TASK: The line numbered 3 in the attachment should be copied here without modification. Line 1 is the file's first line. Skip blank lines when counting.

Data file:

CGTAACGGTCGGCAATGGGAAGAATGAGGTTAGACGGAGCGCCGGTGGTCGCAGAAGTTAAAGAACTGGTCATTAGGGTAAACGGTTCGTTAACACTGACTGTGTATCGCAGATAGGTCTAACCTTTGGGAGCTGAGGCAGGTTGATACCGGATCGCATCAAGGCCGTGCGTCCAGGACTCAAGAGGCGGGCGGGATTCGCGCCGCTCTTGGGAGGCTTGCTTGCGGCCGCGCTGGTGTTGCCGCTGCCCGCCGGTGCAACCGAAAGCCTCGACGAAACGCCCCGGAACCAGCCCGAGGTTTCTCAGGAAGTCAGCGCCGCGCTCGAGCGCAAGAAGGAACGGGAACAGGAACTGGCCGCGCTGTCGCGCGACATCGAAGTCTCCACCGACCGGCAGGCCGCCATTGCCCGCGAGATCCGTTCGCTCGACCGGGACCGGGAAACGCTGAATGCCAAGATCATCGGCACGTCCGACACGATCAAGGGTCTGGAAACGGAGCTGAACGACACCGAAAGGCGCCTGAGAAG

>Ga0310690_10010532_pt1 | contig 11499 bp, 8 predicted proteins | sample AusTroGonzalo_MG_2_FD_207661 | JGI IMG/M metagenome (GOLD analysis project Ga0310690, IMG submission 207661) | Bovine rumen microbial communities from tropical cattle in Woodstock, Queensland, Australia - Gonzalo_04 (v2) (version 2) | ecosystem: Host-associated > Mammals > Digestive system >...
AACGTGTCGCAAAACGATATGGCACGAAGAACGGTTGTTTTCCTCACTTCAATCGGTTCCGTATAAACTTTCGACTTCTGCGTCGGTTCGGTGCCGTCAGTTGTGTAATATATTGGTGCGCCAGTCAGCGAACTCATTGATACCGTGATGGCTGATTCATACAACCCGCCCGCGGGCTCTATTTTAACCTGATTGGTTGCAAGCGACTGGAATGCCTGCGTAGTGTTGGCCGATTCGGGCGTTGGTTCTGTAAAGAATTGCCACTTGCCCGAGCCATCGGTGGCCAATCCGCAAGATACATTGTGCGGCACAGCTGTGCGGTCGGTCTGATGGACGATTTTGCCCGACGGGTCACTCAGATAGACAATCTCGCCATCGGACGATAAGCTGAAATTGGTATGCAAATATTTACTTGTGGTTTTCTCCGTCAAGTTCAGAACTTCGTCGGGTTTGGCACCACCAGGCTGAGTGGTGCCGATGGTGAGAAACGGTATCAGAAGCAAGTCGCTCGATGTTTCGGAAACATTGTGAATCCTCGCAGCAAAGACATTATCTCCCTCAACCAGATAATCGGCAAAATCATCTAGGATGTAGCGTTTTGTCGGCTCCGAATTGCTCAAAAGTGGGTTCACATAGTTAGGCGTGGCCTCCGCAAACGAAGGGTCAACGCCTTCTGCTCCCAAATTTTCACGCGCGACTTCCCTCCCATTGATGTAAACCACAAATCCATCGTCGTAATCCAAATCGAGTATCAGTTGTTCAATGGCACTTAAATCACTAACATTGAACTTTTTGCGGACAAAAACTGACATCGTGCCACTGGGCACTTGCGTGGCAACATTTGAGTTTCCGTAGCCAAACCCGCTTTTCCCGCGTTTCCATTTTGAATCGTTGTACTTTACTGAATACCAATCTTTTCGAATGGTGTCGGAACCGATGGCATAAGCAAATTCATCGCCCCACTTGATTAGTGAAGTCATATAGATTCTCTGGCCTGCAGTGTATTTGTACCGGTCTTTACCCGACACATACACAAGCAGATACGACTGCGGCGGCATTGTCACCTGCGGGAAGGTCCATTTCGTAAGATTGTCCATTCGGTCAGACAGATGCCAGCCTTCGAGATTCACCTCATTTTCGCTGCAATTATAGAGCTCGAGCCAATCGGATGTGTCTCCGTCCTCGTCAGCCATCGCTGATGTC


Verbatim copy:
AACGTGTCGCAAAACGATATGGCACGAAGAACGGTTGTTTTCCTCACTTCAATCGGTTCCGTATAAACTTTCGACTTCTGCGTCGGTTCGGTGCCGTCAGTTGTGTAATATATTGGTGCGCCAGTCAGCGAACTCATTGATACCGTGATGGCTGATTCATACAACCCGCCCGCGGGCTCTATTTTAACCTGATTGGTTGCAAGCGACTGGAATGCCTGCGTAGTGTTGGCCGATTCGGGCGTTGGTTCTGTAAAGAATTGCCACTTGCCCGAGCCATCGGTGGCCAATCCGCAAGATACATTGTGCGGCACAGCTGTGCGGTCGGTCTGATGGACGATTTTGCCCGACGGGTCACTCAGATAGACAATCTCGCCATCGGACGATAAGCTGAAATTGGTATGCAAATATTTACTTGTGGTTTTCTCCGTCAAGTTCAGAACTTCGTCGGGTTTGGCACCACCAGGCTGAGTGGTGCCGATGGTGAGAAACGGTATCAGAAGCAAGTCGCTCGATGTTTCGGAAACATTGTGAATCCTCGCAGCAAAGACATTATCTCCCTCAACCAGATAATCGGCAAAATCATCTAGGATGTAGCGTTTTGTCGGCTCCGAATTGCTCAAAAGTGGGTTCACATAGTTAGGCGTGGCCTCCGCAAACGAAGGGTCAACGCCTTCTGCTCCCAAATTTTCACGCGCGACTTCCCTCCCATTGATGTAAACCACAAATCCATCGTCGTAATCCAAATCGAGTATCAGTTGTTCAATGGCACTTAAATCACTAACATTGAACTTTTTGCGGACAAAAACTGACATCGTGCCACTGGGCACTTGCGTGGCAACATTTGAGTTTCCGTAGCCAAACCCGCTTTTCCCGCGTTTCCATTTTGAATCGTTGTACTTTACTGAATACCAATCTTTTCGAATGGTGTCGGAACCGATGGCATAAGCAAATTCATCGCCCCACTTGATTAGTGAAGTCATATAGATTCTCTGGCCTGCAGTGTATTTGTACCGGTCTTTACCCGACACATACACAAGCAGATACGACTGCGGCGGCATTGTCACCTGCGGGAAGGTCCATTTCGTAAGATTGTCCATTCGGTCAGACAGATGCCAGCCTTCGAGATTCACCTCATTTTCGCTGCAATTATAGAGCTCGAGCCAATCGGATGTGTCTCCGTCCTCGTCAGCCATCGCTGATGTC